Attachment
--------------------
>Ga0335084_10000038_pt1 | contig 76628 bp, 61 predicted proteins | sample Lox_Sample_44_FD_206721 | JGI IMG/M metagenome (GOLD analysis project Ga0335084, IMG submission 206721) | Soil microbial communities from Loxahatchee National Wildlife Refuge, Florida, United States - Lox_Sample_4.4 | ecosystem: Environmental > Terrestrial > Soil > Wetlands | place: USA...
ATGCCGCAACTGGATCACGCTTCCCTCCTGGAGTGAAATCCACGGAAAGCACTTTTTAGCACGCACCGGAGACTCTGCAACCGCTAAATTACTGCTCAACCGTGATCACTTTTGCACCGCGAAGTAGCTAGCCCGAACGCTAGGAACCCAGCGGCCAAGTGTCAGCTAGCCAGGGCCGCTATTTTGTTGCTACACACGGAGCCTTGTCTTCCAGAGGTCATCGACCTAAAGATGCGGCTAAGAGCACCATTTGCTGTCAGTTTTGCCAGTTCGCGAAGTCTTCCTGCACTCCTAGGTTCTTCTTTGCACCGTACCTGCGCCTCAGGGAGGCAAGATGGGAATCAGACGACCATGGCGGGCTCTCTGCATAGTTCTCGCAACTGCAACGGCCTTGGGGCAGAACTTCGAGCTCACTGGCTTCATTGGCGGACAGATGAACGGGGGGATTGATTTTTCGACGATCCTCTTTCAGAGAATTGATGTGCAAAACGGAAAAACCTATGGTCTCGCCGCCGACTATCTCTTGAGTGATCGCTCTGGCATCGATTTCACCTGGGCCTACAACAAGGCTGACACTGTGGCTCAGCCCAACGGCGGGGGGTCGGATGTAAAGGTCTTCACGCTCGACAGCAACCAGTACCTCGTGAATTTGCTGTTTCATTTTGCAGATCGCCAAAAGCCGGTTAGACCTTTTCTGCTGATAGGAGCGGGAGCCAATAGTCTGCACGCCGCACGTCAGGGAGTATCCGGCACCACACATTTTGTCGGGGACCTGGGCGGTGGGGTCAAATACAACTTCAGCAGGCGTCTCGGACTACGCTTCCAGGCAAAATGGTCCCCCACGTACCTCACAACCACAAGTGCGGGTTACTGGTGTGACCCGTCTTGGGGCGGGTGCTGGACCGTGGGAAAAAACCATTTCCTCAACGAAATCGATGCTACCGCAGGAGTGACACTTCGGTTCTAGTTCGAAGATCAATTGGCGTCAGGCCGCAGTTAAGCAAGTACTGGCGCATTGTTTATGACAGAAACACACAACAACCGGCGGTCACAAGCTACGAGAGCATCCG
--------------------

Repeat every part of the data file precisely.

>Ga0335084_10000038_pt1 | contig 76628 bp, 61 predicted proteins | sample Lox_Sample_44_FD_206721 | JGI IMG/M metagenome (GOLD analysis project Ga0335084, IMG submission 206721) | Soil microbial communities from Loxahatchee National Wildlife Refuge, Florida, United States - Lox_Sample_4.4 | ecosystem: Environmental > Terrestrial > Soil > Wetlands | place: USA...
ATGCCGCAACTGGATCACGCTTCCCTCCTGGAGTGAAATCCACGGAAAGCACTTTTTAGCACGCACCGGAGACTCTGCAACCGCTAAATTACTGCTCAACCGTGATCACTTTTGCACCGCGAAGTAGCTAGCCCGAACGCTAGGAACCCAGCGGCCAAGTGTCAGCTAGCCAGGGCCGCTATTTTGTTGCTACACACGGAGCCTTGTCTTCCAGAGGTCATCGACCTAAAGATGCGGCTAAGAGCACCATTTGCTGTCAGTTTTGCCAGTTCGCGAAGTCTTCCTGCACTCCTAGGTTCTTCTTTGCACCGTACCTGCGCCTCAGGGAGGCAAGATGGGAATCAGACGACCATGGCGGGCTCTCTGCATAGTTCTCGCAACTGCAACGGCCTTGGGGCAGAACTTCGAGCTCACTGGCTTCATTGGCGGACAGATGAACGGGGGGATTGATTTTTCGACGATCCTCTTTCAGAGAATTGATGTGCAAAACGGAAAAACCTATGGTCTCGCCGCCGACTATCTCTTGAGTGATCGCTCTGGCATCGATTTCACCTGGGCCTACAACAAGGCTGACACTGTGGCTCAGCCCAACGGCGGGGGGTCGGATGTAAAGGTCTTCACGCTCGACAGCAACCAGTACCTCGTGAATTTGCTGTTTCATTTTGCAGATCGCCAAAAGCCGGTTAGACCTTTTCTGCTGATAGGAGCGGGAGCCAATAGTCTGCACGCCGCACGTCAGGGAGTATCCGGCACCACACATTTTGTCGGGGACCTGGGCGGTGGGGTCAAATACAACTTCAGCAGGCGTCTCGGACTACGCTTCCAGGCAAAATGGTCCCCCACGTACCTCACAACCACAAGTGCGGGTTACTGGTGTGACCCGTCTTGGGGCGGGTGCTGGACCGTGGGAAAAAACCATTTCCTCAACGAAATCGATGCTACCGCAGGAGTGACACTTCGGTTCTAGTTCGAAGATCAATTGGCGTCAGGCCGCAGTTAAGCAAGTACTGGCGCATTGTTTATGACAGAAACACACAACAACCGGCGGTCACAAGCTACGAGAGCATCCG